Few, if any, bike companies could make something that was up to the task of the massive hucks and big-mountain terrain that riders like Josh Bender and Chris “Krispy” Baughmann were riding. Then Karpiel came along and delivered a bike that was just as extreme as its riders: the Apocalypse. Bender rode the 13-inch-travel freeride bike with a 12” Marzocchi Monster-T fork, 24” wheels, 3” Nokian tires, and a secondary rear shock to massive drop-offs like the legendary 41-footer he launched at Deer Valley in 2000.
Many icons of the early 2000s freeriding piloted Karpiels off of enormous drop-offs for films like Kranked and New World Disorder. And a bike of this stature was essentially mandatory equipment at the first editions of the now-famous Red Bull Rampage freeride competition.
There have been rumors of a Karpiel comeback, but so far, we’ve yet to see the second coming of Apocalypse.
Maverick: Enduro innovators
You might not remember any world-beating pro riders who rode Maverick bikes, but this Boulder, Colorado-based company was way ahead of the pack when it came to technology we now consider standard on today’s enduro mountain bikes.
Those exotic Karpiel freeride bikes? They were extremely heavy, and in that era, you’d be hard-pressed to find any long-travel suspension bike that didn’t tip the scales near 40 pounds. Founded in 1999 by RockShox founder Paul Turner and Frank Vogel, Maverick came along and built full-suspension bikes with lots of travel at a fraction of the weight. For example, the ML8 was a 165mm bike that weighed just a shade over 30 pounds. And with its Monolink suspension, it pedaled pretty darn well compared to the basic single-pivot designs of the time.
Maverick made its own suspension forks and integrated rear shocks, which helped shave grams and optimize performance. Also in the department of sliding hydraulics, it popularized dropper posts with its Speedball seatpost. While Gravity Dropper may have been first on the scene with it’s height-adjustable post, Maverick’s Speedball helped make droppers mandatory equipment in the short-lived Super-D racing discipline, which was the forerunner to enduro.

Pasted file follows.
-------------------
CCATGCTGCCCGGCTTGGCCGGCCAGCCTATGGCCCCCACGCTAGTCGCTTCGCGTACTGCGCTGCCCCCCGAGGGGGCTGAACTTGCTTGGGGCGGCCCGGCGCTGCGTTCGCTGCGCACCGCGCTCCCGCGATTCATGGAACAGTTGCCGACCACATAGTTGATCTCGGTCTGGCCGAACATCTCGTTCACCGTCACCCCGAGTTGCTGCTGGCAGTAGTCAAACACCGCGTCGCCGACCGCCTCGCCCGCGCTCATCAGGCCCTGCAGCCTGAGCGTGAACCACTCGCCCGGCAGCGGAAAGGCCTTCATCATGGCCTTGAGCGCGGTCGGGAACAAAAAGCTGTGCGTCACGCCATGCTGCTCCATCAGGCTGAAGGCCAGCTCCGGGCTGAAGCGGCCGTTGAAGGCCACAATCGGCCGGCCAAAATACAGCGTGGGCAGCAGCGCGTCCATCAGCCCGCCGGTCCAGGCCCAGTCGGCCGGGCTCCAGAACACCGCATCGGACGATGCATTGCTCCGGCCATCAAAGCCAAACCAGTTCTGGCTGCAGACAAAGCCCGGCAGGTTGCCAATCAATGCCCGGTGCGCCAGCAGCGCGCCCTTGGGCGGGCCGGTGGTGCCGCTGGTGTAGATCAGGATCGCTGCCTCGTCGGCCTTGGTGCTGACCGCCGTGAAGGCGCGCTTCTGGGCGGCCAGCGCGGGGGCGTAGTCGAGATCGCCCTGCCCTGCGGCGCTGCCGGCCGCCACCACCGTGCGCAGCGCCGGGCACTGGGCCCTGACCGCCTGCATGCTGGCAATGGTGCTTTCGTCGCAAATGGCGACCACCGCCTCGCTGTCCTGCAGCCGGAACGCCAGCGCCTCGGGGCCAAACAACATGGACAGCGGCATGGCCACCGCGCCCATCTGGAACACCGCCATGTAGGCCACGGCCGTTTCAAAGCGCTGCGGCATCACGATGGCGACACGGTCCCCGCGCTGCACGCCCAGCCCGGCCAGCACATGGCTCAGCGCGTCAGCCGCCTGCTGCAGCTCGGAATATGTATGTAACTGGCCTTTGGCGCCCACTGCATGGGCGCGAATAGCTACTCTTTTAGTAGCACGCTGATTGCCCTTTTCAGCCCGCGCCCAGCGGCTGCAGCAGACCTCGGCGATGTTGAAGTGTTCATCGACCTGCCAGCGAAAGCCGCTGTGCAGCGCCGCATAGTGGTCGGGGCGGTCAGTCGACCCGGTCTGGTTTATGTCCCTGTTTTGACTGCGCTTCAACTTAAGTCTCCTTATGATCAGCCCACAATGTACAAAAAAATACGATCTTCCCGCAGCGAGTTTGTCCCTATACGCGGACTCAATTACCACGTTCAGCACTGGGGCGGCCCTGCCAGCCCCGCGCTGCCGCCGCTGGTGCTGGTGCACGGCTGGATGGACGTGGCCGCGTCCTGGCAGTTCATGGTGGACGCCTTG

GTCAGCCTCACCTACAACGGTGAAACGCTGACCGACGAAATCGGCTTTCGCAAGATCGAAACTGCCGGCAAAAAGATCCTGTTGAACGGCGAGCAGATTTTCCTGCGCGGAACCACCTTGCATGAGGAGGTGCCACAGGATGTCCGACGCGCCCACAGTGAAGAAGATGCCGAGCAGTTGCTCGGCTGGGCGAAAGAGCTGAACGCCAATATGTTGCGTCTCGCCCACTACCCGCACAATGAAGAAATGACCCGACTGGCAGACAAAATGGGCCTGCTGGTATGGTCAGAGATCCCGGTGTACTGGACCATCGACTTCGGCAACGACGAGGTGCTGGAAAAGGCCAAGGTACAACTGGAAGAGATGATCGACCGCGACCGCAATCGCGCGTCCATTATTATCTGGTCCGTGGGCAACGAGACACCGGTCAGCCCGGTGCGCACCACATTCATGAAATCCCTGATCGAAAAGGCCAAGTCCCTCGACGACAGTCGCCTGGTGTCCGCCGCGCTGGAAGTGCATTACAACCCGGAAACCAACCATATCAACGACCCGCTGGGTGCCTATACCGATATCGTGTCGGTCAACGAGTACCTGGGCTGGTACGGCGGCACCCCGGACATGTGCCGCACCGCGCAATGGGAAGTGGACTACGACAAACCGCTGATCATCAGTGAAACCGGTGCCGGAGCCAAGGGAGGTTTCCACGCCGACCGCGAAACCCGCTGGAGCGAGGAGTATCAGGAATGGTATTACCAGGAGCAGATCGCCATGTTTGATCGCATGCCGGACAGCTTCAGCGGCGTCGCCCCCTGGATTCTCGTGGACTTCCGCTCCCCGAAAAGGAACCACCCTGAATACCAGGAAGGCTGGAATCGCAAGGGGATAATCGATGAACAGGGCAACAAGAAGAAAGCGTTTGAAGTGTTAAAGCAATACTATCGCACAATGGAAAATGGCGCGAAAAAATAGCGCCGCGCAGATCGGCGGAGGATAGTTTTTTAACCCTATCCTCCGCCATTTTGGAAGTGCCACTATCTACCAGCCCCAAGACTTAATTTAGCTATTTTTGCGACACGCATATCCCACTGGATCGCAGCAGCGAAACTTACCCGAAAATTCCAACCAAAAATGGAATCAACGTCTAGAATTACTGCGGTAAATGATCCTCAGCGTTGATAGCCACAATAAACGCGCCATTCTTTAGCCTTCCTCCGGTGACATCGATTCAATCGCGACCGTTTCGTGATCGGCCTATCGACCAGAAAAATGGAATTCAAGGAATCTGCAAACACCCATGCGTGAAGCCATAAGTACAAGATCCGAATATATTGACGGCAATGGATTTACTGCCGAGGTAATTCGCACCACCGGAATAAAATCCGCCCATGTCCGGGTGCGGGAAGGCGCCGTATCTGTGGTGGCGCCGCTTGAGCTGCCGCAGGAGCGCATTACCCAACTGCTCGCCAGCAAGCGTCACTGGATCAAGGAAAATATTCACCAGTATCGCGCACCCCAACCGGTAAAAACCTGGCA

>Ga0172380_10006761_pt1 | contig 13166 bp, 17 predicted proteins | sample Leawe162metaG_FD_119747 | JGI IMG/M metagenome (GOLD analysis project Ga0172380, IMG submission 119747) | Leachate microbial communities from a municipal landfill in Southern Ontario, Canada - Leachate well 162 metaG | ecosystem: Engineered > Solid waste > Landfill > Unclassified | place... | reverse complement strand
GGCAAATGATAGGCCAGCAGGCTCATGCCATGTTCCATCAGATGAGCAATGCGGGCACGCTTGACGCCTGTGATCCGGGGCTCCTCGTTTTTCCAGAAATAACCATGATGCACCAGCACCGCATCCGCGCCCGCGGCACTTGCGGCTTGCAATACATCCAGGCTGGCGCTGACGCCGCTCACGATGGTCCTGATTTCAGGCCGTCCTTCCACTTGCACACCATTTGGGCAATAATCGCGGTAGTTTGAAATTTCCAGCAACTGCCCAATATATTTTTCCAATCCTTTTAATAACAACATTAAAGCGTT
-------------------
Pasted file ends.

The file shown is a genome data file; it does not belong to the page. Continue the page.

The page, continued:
Three letters, one badass bottom bracket standard that's still the best 100 years on.
BSA: The BB kings
This entry on the list is a bit theoretical, but hear me out. I really don’t know much about BSA’s bikes — they came and went before most humans had telephones. They produced some pretty cool motorcycles too. But above all Birmingham Small Arms (yep, that name is awesome in a “Peaky Blinders” way) devised the BSA bottom bracket standard. To this day, it’s the most reliable and universal way to attach a set of crank bearings to a bike frame. I love BSA in all of its creak-free glory. We’ve seen other firearms manufacturers like Orbea and BH achieve huge success in modern cycling. It would be cool to see what a British version could achieve.
Trek's graveyard of awesome brands
Now it’s time for the lightning bonus round! Trek bikes are great and all, but I really do miss these legendary brands that were bought by the Wisconsin-based bike behemoth and have since been “sunsetted” in favor of a unified corporate identity.
Gary Fisher: Named after one of the fathers of the sport, one of mountain biking’s first Olympic gold medals was won on a Gary Fisher by the iconic Paola Pezzo. Plus, Gary Fisher pioneered 29er wheels and introduced the world to the concept of long reach and short stems with its Genesis Geometry.
Tinker's Team Storm was stunning as only a vintage Klein could be.
Klein: Not many mountain bikers are known by a single name, but Tinker is one of them. He rode a Team Storm in 1993 that embodied everything that made Klein such a revolutionary bike company. The aluminum tubes were massive and thin-walled. The Mission Control stem/handlebar integrated neatly with the oversized headset. The paint was jaw-dropping.
Bontrager: Although Keith Bontrager’s steel mountain bike frames were elegantly crafted, some of his most notable innovations were components. He created the first lightweight alloy mountain bike rim in the early ‘80s by modifying a Mavic MA-2 road rim. A few years later, Bontrager introduced the Switchblade fork, which had an aluminum crown that bolted to the legs. RockShox later adapted that crown to use on its revolutionary RS-1 fork. You’ll still see Bontrager’s name on components (usually on Trek bikes), but I want them to create a modern-day Race Lite, paw-print logo and all.
LeMond: Yes, the LeMond brand has made a comeback with sleek townie e-bikes, but come on, that’s not true to the brand’s namesake. Sure, LeMond bikes were never wildly innovative, but the name alone deserves to be back on a proper road racing bicycle.
Drop us a line in the comments if you can think of other legendary bike brands that deserve to be on this list!